So, grab some paper and markers and have some fun! Make yourself an ikigai card and place it where you can read it every morning (and night) to remind yourself why you get out of bed each day.

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Insight #2

It’s Easier Done than Said!

"We think we must have the ability to do something, and then the motivation to do it, before we can successfully do it. Otherwise we fail!"- The Happiness Equation, page 220

This seemingly counterintuitive bit of wisdom – that it’s easier done than said – is one of the tougher pieces of advice we need to wrap our heads around. That’s because for years we have been telling ourselves that the way to get things done is to: Think we CAN DO it, remind ourselves we WANT to DO it before we actually DO it. Pasricha calls this the “Do Line” and it is linear thinking at its worst. Players in the game of life know things more often resemble a Snakes and Ladders game – there is rarely a straight path to the finish line!

Pasricha’s realization that the “Do Line” was a faulty process came after his first swimming lesson – an adult learn-to-swim experience motivated by love. That’s when he discovered he could turn the “Do Line” into a “Do Circle”. As you know, circles are infinite – they have no discernable beginning or ending. You can start at any point on the circle and easily return to where you started.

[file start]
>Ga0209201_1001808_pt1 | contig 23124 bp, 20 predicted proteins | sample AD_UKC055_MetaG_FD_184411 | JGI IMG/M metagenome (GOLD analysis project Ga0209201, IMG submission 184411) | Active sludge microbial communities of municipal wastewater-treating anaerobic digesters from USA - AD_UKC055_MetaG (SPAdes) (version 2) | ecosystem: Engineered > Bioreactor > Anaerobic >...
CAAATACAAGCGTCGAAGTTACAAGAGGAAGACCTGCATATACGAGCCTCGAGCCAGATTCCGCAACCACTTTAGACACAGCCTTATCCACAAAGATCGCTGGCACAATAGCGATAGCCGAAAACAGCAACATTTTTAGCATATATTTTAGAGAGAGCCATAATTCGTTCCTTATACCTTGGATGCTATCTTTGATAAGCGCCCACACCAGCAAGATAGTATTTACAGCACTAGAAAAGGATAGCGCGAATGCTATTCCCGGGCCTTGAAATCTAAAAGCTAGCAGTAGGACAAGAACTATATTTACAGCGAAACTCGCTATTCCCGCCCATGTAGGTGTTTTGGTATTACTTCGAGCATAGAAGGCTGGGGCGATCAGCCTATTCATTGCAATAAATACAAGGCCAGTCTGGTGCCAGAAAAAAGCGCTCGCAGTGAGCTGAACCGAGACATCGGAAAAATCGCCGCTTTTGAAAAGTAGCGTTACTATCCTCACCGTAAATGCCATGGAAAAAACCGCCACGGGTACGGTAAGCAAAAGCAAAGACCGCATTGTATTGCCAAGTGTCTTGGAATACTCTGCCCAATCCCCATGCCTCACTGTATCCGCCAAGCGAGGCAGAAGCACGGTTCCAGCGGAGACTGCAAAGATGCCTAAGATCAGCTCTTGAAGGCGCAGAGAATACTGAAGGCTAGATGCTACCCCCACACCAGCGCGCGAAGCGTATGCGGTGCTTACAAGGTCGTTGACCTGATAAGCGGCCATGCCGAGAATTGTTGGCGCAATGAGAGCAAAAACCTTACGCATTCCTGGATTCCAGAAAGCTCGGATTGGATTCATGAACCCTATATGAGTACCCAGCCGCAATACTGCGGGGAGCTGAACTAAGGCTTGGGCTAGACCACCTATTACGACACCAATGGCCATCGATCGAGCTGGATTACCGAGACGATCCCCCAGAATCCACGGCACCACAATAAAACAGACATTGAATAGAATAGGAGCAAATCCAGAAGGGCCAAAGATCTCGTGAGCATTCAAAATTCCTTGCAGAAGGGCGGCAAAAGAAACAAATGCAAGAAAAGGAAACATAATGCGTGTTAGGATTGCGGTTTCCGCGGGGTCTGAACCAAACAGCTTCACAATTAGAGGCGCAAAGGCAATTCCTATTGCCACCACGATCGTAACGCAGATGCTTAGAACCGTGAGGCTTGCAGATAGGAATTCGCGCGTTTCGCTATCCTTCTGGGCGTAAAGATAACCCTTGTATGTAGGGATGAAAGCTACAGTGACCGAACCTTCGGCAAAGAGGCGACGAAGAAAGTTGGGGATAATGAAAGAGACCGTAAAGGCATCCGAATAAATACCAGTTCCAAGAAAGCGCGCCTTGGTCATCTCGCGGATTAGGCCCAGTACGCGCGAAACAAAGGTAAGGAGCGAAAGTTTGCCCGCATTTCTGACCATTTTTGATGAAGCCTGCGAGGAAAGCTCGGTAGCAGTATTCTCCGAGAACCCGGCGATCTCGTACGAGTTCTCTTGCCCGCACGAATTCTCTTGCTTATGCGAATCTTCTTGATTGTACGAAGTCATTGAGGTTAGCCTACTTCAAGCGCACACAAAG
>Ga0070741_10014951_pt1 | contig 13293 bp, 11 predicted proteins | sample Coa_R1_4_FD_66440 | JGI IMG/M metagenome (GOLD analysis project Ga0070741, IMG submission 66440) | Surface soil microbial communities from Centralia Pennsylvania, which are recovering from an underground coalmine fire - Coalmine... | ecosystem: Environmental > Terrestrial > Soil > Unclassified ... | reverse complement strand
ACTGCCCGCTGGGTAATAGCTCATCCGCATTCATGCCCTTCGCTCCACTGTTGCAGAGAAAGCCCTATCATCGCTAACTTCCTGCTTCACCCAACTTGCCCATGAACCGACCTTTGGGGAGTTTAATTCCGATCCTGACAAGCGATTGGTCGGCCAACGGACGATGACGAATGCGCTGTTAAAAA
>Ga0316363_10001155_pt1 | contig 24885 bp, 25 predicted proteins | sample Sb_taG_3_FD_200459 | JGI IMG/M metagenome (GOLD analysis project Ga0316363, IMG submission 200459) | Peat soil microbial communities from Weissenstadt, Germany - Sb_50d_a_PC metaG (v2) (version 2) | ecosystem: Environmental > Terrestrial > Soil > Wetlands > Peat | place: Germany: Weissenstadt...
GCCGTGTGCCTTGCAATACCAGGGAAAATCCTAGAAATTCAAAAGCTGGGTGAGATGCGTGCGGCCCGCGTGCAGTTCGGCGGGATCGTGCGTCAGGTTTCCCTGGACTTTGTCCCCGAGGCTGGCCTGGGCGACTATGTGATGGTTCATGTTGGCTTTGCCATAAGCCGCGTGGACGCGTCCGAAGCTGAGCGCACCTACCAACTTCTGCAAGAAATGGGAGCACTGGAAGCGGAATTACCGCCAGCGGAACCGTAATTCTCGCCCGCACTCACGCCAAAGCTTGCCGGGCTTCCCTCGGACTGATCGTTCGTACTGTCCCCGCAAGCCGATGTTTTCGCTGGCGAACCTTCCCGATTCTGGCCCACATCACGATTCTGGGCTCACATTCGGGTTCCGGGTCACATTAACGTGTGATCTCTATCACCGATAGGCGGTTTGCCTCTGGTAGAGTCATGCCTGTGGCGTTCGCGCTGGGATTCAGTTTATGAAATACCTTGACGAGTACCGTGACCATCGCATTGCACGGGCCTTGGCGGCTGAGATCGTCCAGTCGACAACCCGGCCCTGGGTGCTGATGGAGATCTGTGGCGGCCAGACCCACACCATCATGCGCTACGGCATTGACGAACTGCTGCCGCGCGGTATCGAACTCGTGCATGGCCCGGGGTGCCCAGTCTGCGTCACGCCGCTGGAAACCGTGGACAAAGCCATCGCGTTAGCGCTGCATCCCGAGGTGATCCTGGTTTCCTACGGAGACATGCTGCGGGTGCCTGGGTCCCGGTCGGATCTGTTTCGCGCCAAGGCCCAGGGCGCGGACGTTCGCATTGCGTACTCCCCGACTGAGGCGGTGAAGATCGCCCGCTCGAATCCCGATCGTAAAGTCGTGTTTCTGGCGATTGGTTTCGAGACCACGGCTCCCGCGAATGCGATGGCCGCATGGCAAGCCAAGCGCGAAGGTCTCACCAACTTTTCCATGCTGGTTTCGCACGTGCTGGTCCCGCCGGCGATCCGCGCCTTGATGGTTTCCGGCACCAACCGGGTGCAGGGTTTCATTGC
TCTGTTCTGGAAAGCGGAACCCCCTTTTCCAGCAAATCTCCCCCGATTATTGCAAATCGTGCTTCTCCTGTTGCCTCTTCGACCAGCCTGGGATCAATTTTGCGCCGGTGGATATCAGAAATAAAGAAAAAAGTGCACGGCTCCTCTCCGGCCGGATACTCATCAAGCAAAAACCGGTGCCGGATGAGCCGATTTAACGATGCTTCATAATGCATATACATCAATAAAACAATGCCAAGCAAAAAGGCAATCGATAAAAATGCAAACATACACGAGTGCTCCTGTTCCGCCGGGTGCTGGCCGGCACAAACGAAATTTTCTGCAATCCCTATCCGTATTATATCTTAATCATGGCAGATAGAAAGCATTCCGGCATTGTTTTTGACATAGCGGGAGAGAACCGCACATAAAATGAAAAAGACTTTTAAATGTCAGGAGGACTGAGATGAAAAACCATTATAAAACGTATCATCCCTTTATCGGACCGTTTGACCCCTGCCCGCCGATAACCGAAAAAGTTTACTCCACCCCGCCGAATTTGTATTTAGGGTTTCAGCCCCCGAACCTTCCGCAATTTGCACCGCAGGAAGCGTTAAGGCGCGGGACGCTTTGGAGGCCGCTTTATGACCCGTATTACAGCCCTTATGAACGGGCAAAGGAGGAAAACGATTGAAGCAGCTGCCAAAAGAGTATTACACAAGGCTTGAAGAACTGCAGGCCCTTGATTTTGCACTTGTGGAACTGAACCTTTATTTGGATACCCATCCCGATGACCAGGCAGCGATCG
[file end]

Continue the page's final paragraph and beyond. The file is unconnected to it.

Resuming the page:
Because of a somewhat traumatic childhood experience, Pasricha had convinced himself that he couldn’t swim and didn’t want to swim (steps one and two in the “Do Line”) therefore he never swam (step 3). When he found himself in a situation where he wanted to be able to swim (#2), he signed up for lessons and before the first class ended, he was flutter-kicking around the deep end of the pool. By acting/doing (#3), he realized that he could learn to swim (#1) which reinforced his desire to continue with the lessons (#2).

So the next time you find yourself rationalizing why you aren’t doing something, try swapping your “Do Line” for a “Do Circle”. It doesn’t matter if you start with wanting or doing. Both will build your confidence that you can, in fact, do it! You’ll discover first hand that it is easier done than said!

The Happiness Equation is an easy to read, upbeat book written in a friendly, conversational tone. The basic equation is comprised of three parts:

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Neil Pasricha

Neil Pasricha is the New York Times–bestselling author of The Happiness Equation and the Book of Awesome series, which has been published in ten countries, spent more than five years on bestsellers lists, and sold more than a million copies. Pasricha is a Harvard MBA, one of the most popular TED speakers of all time, and founder of the Institute for Global Happiness. He has dedicated the past fifteen years of his life to developing leaders—creating global programs inside the world’s largest companies and speaking to hundreds of thousands of people around the world. He lives in Toronto with his wife and son.